• A good rule of thumb is this: if there are entire books written about your topic, it is too broad for a research paper; on the other hand, if your thesis can be fully discussed in a few paragraphs, your topic is too narrow.
  • For example, "The role of women in the plays of Shakespeare" is probably too broad because hundreds of books and articles have been written on this topic; "The symbolism of Ariel's costume in the Tempest" is probably too narrow because you will probably not be able to find enough articles or books discussing this.
  • You'll probably find that you have to refine your topic several times as you go on with your research.

Searching for books using CLIO

Known item searching

  • To find a book, use the Catalog search in CLIO (the Catalog shows you the titles of books and journals in the Columbia libraries, but NOT the articles in journals).
  • To find a chapter in a book, you can do a book title search in the CLIO Catalog, or a chapter title search in Google Scholar.
  • To find an article in a journal, you can do a journal title search in the CLIO Catalog, or an article title search in Google Scholar.

Keyword searching for unknown items - use "All Fields"

Example: "I want to take a Freudian or Jungian psychological approach to look at the meaning of the underworld in the Homeric Hymn to Demeter, relating it to the meaning of Hades for Greeks of that time period."

  • use "quotes" for a phrase:
    e.g. "john smith" will find only results with that phrase (not results that have "john green" and "mary smith")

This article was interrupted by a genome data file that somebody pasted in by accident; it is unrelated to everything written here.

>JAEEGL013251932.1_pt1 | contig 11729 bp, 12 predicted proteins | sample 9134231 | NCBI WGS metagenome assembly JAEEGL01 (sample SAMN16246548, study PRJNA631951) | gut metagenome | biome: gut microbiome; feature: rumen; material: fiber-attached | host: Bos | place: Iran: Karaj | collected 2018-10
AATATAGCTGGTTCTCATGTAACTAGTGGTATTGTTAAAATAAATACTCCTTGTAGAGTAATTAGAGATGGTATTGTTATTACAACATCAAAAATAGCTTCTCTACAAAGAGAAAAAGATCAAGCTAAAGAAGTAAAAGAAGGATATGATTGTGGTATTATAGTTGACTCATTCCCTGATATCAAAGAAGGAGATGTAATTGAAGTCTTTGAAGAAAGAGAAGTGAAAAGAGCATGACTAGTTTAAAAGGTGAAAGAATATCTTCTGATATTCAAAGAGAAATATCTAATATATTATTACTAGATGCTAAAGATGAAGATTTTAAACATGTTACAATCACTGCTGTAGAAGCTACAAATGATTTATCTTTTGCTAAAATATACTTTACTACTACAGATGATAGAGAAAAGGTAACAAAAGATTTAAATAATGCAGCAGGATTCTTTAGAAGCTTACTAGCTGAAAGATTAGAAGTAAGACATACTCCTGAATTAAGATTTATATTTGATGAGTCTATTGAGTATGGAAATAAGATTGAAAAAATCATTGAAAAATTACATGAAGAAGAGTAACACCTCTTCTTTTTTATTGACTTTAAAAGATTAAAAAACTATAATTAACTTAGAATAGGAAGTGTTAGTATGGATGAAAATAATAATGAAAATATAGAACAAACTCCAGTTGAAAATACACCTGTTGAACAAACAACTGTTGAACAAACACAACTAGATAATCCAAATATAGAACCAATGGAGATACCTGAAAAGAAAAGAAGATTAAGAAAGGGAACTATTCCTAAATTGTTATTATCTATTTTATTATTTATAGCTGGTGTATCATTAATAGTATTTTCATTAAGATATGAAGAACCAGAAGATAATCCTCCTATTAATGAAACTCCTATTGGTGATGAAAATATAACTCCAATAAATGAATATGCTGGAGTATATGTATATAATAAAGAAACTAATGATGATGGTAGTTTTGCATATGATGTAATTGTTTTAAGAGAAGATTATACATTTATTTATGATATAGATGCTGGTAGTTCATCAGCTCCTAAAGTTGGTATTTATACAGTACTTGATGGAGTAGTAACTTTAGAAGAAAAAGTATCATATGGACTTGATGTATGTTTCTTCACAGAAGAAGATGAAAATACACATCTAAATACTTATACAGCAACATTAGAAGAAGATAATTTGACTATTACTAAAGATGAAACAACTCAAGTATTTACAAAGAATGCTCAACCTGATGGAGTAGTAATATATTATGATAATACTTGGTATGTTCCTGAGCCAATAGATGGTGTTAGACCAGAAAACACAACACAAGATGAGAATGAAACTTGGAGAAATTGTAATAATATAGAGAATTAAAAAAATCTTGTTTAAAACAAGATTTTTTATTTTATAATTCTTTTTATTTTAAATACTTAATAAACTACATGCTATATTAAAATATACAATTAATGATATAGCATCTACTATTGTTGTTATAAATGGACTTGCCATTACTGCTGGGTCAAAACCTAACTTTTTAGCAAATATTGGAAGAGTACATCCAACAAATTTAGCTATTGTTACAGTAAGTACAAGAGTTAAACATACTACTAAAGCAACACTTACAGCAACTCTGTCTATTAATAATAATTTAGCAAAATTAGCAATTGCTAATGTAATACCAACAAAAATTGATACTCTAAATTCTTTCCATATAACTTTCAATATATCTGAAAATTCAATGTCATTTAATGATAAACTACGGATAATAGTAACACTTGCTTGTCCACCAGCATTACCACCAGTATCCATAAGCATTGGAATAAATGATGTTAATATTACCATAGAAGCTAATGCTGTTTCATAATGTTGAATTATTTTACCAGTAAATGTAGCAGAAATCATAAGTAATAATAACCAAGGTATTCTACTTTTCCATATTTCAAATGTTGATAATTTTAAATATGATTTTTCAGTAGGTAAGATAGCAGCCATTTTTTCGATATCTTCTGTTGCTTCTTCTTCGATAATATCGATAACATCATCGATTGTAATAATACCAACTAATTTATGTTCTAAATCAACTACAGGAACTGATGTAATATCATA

• use * for truncation (to find variant endings of a word):
    e.g. psycho* finds psychological, psychology, psychoanalytic, etc.
  • for a complex keyword search, use Boolean Keyword searching:
    • AND finds records which have all the search terms you entered;
    • OR finds records which have one of the search terms you entered, as well as records which have more than one of the terms. OR finds MORE. Use parentheses to group terms:
      e.g. (“middle ages” OR medieval)  AND  (religio* OR church*)  AND  (women OR sex*).
  • See more CLIO Catalog Search Tips

Searching for articles

Specialized databases:

Platforms that search multiple databases at the same time:

Federated search engines (will search through everything, or nearly everything, we have at Columbia):

  • CLIO Articles or Summon Find Articles (two different interfaces to the same search): finds journal and newspaper articles, e-books, conference proceedings, etc.
  • Google Scholar: (see Google Scholar Search Tips) searches the full text of articles and books, and retrieves only scholarly material. You can search in the titles only, using the Advanced search.  To enable "eLink @ Columbia" go to Settings - Library links.

Documenting your sources

  • Citation Management: Barnard Library guides to citation styles and avoiding plagiarism.
  • Purdue University Online Writing Lab (OWL): guide to MLA style, 8th edition.
  • Zotero: citation management software that allows you to store your references conveniently, and cite them in papers and bibliographies using any citation style you choose.

Additional resources